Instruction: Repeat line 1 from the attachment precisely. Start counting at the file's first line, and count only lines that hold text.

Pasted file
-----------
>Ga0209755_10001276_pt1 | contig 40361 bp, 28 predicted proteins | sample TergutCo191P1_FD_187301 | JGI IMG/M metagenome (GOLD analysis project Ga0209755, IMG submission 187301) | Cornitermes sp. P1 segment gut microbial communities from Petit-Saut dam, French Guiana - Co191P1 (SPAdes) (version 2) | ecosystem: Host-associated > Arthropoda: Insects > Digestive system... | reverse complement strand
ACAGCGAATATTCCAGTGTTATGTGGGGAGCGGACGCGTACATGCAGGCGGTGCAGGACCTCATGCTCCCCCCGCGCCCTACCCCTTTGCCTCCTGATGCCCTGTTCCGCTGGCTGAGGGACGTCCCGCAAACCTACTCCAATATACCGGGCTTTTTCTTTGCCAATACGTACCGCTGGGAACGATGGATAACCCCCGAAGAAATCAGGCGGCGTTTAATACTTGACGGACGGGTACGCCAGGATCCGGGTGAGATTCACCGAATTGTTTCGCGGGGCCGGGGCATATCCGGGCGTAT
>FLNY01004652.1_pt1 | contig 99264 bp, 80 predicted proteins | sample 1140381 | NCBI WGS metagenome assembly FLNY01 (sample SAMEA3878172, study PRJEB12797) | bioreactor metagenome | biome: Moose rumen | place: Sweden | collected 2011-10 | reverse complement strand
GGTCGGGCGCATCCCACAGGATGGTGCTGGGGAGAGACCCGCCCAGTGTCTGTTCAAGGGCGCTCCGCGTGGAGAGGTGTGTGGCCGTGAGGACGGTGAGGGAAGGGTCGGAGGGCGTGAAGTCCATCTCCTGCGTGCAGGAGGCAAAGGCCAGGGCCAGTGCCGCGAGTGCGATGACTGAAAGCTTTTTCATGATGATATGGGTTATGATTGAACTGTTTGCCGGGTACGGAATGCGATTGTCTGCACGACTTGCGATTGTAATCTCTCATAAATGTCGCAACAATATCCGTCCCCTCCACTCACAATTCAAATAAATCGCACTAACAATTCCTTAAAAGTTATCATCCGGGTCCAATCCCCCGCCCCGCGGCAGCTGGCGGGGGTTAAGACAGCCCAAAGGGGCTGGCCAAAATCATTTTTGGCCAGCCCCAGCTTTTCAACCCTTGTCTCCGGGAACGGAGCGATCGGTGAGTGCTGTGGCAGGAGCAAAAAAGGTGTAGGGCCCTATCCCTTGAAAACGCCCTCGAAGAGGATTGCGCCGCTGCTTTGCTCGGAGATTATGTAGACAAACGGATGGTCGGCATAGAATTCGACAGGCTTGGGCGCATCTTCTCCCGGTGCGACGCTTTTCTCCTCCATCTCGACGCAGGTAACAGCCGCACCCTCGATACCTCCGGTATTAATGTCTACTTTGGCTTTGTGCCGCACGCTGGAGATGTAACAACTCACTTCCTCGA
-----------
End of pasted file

>Ga0209755_10001276_pt1 | contig 40361 bp, 28 predicted proteins | sample TergutCo191P1_FD_187301 | JGI IMG/M metagenome (GOLD analysis project Ga0209755, IMG submission 187301) | Cornitermes sp. P1 segment gut microbial communities from Petit-Saut dam, French Guiana - Co191P1 (SPAdes) (version 2) | ecosystem: Host-associated > Arthropoda: Insects > Digestive system... | reverse complement strand